It seems we're always learning something new about slime molds, the bizarre roaming cell-colonies where countless biological principles can be found writ in miniature. Here's a point-by-point breakdown of why the slime mold deserves your respect.
Slime molds fascinate biologists because they're essentially swarms of single-celled creatures that can coalesce to act as one larger organism. Your basic slime mold is a one-celled unit, not very different from an amoeba. However, when activated by a chemical signal, the individual cells can come together to form a supercell—a largish, sometimes meters-long mass that creeps across the ground in search of nutrients. In their multicellular states, slime molds can look like mushrooms, puddles, and any number of other things. When mobile, they've been observed to move at more than a millimeter per second—not bad for a team of cells just looking to satisfy their hunger.
But slime molds aren't just interesting for the "wandering slicks of goop" factor; they have much to teach us, too. In January, we discovered that slime molds are at least as good at urban planning as the civil engineers who designed Tokyo's subways. Here are some more surprising things we've learned from slime molds in recent years.
They reflect systems the world over. Whatever the laws that let masses of slime-mold cells respond as one to changes in their environment, Ted Cox believes they apply to cells in countless other places, including our bodies. "It's a unifying theory of excitable systems," Cox, a biologist at Princeton, told Wired recently. Slime molds linked in a supercell can communicate with each other in the same way that our brain cells collude to release neurotransmitters, in the same way that nutrient levels are regulated in the womb, in the same way that communicable diseases jump from person to person. If we figure out the exact mechanisms by which slime molds talk to each other, it could explain vast amounts about life at the higher levels.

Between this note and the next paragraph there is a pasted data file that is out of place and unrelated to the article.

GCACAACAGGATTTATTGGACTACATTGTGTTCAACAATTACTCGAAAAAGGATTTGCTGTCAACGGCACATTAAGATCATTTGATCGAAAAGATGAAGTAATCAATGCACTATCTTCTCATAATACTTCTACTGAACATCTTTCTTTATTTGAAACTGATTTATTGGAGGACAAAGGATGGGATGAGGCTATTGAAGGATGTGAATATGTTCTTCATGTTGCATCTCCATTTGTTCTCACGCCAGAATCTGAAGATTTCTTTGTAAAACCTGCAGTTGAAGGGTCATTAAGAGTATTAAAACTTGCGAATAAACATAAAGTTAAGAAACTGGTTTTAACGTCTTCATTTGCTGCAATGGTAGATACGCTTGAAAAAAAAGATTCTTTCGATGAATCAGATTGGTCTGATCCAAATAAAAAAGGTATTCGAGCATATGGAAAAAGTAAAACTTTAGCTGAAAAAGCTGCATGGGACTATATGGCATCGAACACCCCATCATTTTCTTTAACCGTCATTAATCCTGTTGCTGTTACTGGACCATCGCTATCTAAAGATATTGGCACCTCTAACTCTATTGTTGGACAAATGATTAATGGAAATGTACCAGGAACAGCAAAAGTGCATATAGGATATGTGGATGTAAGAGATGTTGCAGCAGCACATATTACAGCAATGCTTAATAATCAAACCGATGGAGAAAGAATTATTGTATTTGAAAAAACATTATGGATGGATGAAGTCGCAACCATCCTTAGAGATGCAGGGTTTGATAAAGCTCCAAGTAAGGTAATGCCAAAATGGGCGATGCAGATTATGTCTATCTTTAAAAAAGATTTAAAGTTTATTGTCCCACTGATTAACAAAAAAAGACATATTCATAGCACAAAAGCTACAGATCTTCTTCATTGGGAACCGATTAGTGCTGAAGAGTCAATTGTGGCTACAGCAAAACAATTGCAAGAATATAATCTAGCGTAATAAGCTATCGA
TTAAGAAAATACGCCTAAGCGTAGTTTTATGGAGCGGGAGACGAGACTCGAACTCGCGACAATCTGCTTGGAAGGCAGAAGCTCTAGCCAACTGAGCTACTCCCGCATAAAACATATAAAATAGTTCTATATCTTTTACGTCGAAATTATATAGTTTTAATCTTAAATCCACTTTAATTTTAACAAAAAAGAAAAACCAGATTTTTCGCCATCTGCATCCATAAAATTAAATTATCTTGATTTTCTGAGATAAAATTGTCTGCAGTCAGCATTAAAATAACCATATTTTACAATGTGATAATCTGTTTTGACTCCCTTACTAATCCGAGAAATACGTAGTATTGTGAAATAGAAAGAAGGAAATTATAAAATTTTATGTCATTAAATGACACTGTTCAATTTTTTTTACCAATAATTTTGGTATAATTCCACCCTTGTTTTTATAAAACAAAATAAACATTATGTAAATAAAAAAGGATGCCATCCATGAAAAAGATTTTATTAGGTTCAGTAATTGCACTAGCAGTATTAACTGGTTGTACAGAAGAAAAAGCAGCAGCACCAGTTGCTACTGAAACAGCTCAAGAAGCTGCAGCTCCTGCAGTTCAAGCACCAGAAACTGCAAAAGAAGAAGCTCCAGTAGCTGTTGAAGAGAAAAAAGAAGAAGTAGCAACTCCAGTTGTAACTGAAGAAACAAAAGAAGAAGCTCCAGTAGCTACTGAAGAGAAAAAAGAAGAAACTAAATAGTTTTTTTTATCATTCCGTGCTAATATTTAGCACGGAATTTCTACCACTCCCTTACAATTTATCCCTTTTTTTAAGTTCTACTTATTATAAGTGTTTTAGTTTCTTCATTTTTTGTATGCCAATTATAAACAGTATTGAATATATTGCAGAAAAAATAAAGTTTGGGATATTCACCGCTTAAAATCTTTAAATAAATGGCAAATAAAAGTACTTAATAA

They can control robots. In 2006, a team at the University of Southampton grew a slime mold on top of a circuit in the shape of a six-pointed star. The circuit was then mapped to a small six-legged robot that sat a few feet away. Once that was done, the movements of the slime mold were echoed in the movements of the robot. Slime molds avoid light if they can, so when the slime mold was exposed to light and tried to move away, the robot scrambled around, mimicking the slime mold's attempt to find a comfortable dark space.
They have brains, sort of. In 2008, scientists at Hokkaido University had slime mold cells crawl across a petri dish. For ten minutes at the top of every hour, the scientists generated cold, dry conditions in the lab, causing the slime cells to slow down until the dish had warmed up again. After three hours of this, the researchers stopped changing the lab temperature, but the slime molds continued to slow down on their own, right on schedule, in anticipation of the cold. The scientists then kept conditions stable for a few hours, and the slime molds eventually adjusted, maintaining a steady pace. But when the researchers dropped the temperature again, the slime molds remembered and resumed the ten-minutes-every-hour pattern. The report concluded that the slime molds were demonstrating "a primitive version of brain function"—impressive for organisms without a brain.
They can't be stopped. A 2007 gardening column at the Chicago Tribune notes that "there is no way to prevent slime molds; the spores are all over the place, just waiting for the right conditions to become active." Pattern-learning, robot-controlling mobile slime units that can form at a moment's notice? We don't know about you, but this is the best news we've heard all day.